Patients with aberrations in two genes respond better to drugs blocking a well-known cancer pathway

November 7, 2012
Cancer patients with mutations or variations in two genes -– PIK3CA and PTEN -– who have failed to respond to several, standard treatments, respond significantly better to anti-cancer drugs that inhibit these genes' pathways ...

Scientists link two cancer-promoting pathways in esophageal cancer

March 19, 2012
Identification of a non-traditional pathway for spiriting a cancer-promoting protein into the cell nucleus points to a possible combination therapy for esophageal cancer and indicates a mechanism of resistance for new drugs ...

Hedgehog pathway key in tamoxifen-resistant breast CA

November 6, 2012
(HealthDay)—Noncanonical Hedgehog (Hh) signaling is activated in tamoxifen-resistant tumors, and the phosphoinositide 3-kinase inhibitor/protein kinase B (PI3K/AKT) pathway plays a key role protecting Hh signaling molecules, ...

Possible therapy for tamoxifen resistant breast cancer identified

August 30, 2012
(Medical Xpress)—A study by researchers at the Ohio State University Comprehensive Cancer Center – Arthur G. James Cancer Hospital and Richard J. Solove Research Institute (OSUCCC – James) has discovered how tamoxifen-resistant ...

Recommended for you

Scientists develop novel 'dot' system to improve cancer detection

August 24, 2017
Researchers at Sanford Burnham Prebys Medical Discovery Institute (SBP) have developed a proof-of-concept nanosystem that dramatically improves the visualization of tumors. Published today in Nature Communications, the platform ...

Study provides insight into link between two rare tumor syndromes

August 22, 2017
UCLA researchers have discovered that timing is everything when it comes to preventing a specific gene mutation in mice from developing rare and fast-growing cancerous tumors, which also affects young children. This mutation ...

Retaining one normal BRCA gene in breast, ovarian cancers influences patient survival

August 22, 2017
Determining which cancer patients are likely to be resistant to initial treatment is a major research effort of oncologists and laboratory scientists. Now, ascertaining who might fall into that category may become a little ...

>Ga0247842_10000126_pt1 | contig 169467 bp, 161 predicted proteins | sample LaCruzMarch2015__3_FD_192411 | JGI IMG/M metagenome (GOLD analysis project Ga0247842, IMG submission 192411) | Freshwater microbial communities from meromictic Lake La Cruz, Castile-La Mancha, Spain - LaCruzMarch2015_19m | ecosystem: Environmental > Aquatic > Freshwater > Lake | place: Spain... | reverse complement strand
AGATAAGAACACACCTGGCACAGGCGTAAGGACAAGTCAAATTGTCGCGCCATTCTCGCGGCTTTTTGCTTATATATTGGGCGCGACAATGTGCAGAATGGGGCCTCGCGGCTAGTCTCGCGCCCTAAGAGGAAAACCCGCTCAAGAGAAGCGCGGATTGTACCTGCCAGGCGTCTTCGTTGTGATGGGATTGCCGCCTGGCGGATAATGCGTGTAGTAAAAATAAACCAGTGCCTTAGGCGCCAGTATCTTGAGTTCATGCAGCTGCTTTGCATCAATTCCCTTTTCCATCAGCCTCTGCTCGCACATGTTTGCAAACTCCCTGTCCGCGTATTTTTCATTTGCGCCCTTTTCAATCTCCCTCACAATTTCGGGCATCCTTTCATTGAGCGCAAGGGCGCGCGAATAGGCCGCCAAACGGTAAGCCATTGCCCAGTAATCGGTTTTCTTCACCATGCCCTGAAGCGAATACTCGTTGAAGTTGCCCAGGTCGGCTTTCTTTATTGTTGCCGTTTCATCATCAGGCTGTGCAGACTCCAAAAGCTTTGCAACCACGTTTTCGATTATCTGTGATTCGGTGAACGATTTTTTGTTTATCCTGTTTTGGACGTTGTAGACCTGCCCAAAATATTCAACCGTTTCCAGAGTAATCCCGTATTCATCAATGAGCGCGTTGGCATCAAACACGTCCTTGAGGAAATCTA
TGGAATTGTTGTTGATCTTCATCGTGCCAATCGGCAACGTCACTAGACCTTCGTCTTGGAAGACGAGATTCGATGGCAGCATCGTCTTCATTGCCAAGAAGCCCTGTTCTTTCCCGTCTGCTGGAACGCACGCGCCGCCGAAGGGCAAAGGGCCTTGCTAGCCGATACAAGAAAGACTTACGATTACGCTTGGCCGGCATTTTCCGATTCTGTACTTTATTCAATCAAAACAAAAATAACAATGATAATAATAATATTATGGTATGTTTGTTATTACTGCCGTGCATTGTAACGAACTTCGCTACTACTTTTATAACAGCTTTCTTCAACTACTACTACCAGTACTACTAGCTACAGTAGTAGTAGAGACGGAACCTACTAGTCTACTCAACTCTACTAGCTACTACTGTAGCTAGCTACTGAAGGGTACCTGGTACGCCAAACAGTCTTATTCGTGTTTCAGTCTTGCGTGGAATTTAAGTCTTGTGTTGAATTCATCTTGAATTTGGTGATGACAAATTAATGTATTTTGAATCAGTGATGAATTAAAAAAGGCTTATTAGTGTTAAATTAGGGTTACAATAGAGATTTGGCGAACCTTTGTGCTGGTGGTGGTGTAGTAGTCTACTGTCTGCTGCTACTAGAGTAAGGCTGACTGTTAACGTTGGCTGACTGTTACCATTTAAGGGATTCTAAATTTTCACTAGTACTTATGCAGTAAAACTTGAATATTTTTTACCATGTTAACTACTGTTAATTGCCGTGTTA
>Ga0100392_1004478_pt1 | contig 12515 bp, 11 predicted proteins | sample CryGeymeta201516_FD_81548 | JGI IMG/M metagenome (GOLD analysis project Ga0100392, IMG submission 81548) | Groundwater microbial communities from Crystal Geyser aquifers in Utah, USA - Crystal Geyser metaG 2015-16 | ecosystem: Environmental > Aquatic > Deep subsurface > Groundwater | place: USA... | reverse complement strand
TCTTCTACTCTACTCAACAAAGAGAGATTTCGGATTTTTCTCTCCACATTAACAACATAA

Study identifies miR122 target sites in liver cancer and links a gene to patient survival

August 22, 2017
A new study of a molecule that regulates liver-cell metabolism and suppresses liver-cancer development shows that the molecule interacts with thousands of genes in liver cells, and that when levels of the molecule go down, ...

Zebrafish larvae could be used as 'avatars' to optimize personalized treatment of cancer

August 21, 2017
Portuguese scientists have for the first time shown that the larvae of a tiny fish could one day become the preferred model for predicting, in advance, the response of human malignant tumors to the various therapeutic drugs ...

Scientists discover vitamin C regulates stem cell function, curbs leukemia development

August 21, 2017
Not much is known about stem cell metabolism, but a new study from the Children's Medical Center Research Institute at UT Southwestern (CRI) has found that stem cells take up unusually high levels of vitamin C, which then ...

0 comments

Please sign in to add a comment. Registration is free, and takes less than a minute. Read more

Click here to reset your password.
Sign in to get notified via email when new comments are made.